Robert Dur, Department of Economics, Erasmus University Rotterdam; Tinbergen Institute; CESifo; and IZA (firstname.lastname@example.org). Joël J. van der Weele, Department of Economics, Goethe University Frankfurt (email@example.com).
Status-Seeking in Criminal Subcultures and the Double Dividend of Zero-Tolerance
Article first published online: 21 JAN 2013
© 2013 Wiley Periodicals, Inc.
Journal of Public Economic Theory
Volume 15, Issue 1, pages 77–93, February 2013
How to Cite
DUR, R. and VAN DER WEELE, J. (2013), Status-Seeking in Criminal Subcultures and the Double Dividend of Zero-Tolerance. Journal of Public Economic Theory, 15: 77–93. doi: 10.1111/jpet.12010
We gratefully acknowledge comments on an earlier version by two anonymous referees, an associate editor, Josse Delfgaauw, Jeffrey Fagan, Chaim Fershtman, Stefano Ficco, Patricia Funk, Gerrit de Geest, Amihai Glazer, Maarten Goos, Vladimir Karamychev, Panu Poutvaara, Mikael Priks, Hein Roelfsema, Otto Swank, Ben Vollaard, seminar audiences in Amsterdam and Rotterdam, and participants to the 2006 CESifo Area Conference on Public Sector Economics in Munich and the 2006 Econometric Society European Meeting in Vienna. We thank Veerle Witte for making the figure.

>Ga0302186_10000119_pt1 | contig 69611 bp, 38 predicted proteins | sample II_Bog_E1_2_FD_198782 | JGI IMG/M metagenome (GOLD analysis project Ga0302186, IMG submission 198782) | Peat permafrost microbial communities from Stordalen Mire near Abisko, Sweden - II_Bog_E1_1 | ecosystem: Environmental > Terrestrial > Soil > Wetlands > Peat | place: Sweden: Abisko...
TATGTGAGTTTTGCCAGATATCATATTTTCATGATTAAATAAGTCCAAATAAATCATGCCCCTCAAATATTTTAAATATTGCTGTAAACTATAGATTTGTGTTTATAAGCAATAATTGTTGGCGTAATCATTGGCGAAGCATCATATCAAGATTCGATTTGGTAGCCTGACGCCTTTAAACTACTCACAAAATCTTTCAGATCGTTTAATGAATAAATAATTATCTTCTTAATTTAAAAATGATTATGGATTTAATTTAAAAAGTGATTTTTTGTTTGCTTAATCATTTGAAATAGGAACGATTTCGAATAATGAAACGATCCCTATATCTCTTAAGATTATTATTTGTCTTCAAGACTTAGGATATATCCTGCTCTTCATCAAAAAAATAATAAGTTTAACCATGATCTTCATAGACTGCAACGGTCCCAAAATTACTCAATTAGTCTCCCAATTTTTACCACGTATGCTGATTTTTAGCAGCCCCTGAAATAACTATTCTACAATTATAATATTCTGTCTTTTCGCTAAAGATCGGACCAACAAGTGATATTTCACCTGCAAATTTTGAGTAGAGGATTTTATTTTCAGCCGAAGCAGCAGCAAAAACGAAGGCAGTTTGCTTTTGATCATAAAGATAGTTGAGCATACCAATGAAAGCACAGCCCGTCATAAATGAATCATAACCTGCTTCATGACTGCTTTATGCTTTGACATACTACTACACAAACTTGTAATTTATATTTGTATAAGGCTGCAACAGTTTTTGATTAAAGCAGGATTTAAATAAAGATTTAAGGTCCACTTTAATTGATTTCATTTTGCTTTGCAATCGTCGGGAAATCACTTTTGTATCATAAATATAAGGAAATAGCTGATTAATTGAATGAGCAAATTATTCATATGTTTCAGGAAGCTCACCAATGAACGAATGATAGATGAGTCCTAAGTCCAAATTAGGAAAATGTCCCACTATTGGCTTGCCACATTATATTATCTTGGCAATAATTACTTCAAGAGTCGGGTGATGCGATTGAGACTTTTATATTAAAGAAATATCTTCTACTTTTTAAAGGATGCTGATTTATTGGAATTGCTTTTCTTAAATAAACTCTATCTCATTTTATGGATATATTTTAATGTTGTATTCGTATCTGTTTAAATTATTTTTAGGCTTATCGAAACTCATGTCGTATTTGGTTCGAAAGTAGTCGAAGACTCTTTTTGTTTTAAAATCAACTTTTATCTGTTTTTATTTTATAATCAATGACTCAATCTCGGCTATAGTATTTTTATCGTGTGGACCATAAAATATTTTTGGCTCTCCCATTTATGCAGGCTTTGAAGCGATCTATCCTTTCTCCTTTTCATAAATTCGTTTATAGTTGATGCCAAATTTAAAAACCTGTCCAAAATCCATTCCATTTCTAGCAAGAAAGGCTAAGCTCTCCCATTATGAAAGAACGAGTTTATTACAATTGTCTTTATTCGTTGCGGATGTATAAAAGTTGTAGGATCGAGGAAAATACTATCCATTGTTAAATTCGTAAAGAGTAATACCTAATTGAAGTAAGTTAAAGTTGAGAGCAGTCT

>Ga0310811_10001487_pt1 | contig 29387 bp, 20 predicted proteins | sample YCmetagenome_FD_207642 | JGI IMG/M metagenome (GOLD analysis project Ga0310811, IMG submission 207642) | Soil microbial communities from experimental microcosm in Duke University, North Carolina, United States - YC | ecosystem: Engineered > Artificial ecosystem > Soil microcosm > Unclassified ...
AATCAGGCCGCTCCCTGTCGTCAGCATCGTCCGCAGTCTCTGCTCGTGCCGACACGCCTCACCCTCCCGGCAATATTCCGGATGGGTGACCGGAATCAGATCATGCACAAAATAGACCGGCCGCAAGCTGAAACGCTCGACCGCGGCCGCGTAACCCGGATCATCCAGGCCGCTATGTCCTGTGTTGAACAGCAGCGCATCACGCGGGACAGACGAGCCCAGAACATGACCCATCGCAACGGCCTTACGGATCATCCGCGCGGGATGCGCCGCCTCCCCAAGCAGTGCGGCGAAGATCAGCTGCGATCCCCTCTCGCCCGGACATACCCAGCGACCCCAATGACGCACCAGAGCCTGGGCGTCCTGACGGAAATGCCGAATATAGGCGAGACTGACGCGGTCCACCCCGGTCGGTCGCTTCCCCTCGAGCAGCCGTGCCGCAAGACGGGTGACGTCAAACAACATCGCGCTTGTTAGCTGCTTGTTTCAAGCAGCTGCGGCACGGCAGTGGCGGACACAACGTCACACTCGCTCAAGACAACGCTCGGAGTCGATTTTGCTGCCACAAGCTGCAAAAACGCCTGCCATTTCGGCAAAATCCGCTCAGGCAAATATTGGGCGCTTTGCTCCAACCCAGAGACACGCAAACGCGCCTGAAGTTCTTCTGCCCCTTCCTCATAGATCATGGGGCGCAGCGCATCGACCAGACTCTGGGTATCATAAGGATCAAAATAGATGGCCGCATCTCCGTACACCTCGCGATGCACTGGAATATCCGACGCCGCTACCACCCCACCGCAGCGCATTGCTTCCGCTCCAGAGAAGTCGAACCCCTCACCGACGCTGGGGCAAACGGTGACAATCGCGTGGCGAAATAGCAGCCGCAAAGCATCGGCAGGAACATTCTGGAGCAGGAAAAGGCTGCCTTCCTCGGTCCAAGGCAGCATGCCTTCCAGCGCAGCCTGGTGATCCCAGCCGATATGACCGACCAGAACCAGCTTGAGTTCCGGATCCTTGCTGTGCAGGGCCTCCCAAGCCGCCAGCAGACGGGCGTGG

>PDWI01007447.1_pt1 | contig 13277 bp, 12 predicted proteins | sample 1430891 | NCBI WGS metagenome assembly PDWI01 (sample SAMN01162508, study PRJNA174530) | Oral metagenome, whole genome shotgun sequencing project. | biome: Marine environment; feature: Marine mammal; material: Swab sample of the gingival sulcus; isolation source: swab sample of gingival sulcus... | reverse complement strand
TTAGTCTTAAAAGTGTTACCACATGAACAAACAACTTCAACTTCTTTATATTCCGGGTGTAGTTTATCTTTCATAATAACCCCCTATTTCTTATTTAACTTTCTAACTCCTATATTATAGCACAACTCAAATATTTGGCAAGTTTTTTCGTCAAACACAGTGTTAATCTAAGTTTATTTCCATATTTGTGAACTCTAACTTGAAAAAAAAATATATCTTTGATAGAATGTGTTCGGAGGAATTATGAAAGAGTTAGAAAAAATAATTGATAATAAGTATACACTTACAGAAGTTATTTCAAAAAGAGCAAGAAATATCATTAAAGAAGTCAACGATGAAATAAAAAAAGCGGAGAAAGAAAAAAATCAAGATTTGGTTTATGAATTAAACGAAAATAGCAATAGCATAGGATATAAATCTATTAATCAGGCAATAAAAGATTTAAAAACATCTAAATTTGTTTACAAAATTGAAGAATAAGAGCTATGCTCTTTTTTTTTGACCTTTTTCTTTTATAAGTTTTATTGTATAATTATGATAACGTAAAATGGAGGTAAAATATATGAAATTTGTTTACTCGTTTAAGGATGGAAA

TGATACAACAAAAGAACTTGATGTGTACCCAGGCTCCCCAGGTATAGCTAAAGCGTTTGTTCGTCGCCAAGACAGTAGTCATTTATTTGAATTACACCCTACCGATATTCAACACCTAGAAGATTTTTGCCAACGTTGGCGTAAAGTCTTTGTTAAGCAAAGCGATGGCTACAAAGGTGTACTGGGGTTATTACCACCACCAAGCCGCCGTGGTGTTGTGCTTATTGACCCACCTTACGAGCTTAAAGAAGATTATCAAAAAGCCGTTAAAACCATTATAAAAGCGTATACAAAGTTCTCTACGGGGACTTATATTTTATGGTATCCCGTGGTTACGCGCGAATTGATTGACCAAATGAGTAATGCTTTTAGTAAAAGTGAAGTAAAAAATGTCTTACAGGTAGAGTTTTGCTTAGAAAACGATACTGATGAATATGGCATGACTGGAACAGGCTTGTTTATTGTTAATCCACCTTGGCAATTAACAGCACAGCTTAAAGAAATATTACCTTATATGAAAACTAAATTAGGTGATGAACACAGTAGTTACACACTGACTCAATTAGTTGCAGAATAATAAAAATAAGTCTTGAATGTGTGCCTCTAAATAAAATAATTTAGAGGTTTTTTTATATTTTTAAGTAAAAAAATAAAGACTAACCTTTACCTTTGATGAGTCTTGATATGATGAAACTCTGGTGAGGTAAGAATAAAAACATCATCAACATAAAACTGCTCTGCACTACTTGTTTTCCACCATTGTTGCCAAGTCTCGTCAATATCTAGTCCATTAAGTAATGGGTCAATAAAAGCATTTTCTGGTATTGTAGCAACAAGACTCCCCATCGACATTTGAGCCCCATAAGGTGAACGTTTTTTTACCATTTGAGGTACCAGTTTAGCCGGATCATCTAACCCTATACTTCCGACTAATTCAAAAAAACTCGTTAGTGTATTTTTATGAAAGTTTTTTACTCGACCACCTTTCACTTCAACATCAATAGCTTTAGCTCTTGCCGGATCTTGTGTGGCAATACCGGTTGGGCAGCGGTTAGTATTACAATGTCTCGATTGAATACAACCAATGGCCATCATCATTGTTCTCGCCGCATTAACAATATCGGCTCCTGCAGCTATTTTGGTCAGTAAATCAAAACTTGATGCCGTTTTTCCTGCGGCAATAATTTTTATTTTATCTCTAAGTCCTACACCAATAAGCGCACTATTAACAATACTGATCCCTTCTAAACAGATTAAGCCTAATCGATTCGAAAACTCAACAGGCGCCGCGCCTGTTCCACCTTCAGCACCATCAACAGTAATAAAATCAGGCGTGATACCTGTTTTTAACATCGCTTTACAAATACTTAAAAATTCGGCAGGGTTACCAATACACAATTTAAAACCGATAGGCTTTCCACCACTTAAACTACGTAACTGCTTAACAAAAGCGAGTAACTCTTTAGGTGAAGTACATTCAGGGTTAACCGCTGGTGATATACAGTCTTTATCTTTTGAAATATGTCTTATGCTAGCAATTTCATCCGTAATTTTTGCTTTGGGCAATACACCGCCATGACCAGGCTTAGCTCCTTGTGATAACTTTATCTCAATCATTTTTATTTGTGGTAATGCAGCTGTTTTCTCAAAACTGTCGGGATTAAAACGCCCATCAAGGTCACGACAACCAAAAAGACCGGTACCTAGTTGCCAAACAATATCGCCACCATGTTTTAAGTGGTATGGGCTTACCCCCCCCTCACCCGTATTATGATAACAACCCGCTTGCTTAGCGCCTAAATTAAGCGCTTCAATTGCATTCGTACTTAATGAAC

- Issue published online: 21 JAN 2013
- Article first published online: 21 JAN 2013
- Received August 19, 2010; Accepted April 11, 2011.
This paper offers a new argument for why a more aggressive enforcement of minor offenses (zero-tolerance) may yield a double dividend in that it reduces both minor offenses and more severe crime. We develop a model of criminal subcultures in which people gain social status among their peers for being “tough” by committing criminal acts. As zero-tolerance keeps relatively “gutless” people from committing a minor offense, the signaling value of that action increases, which makes it attractive for some people who would otherwise commit more severe crime. If social status is sufficiently important in criminal subcultures, zero-tolerance reduces crime across the board.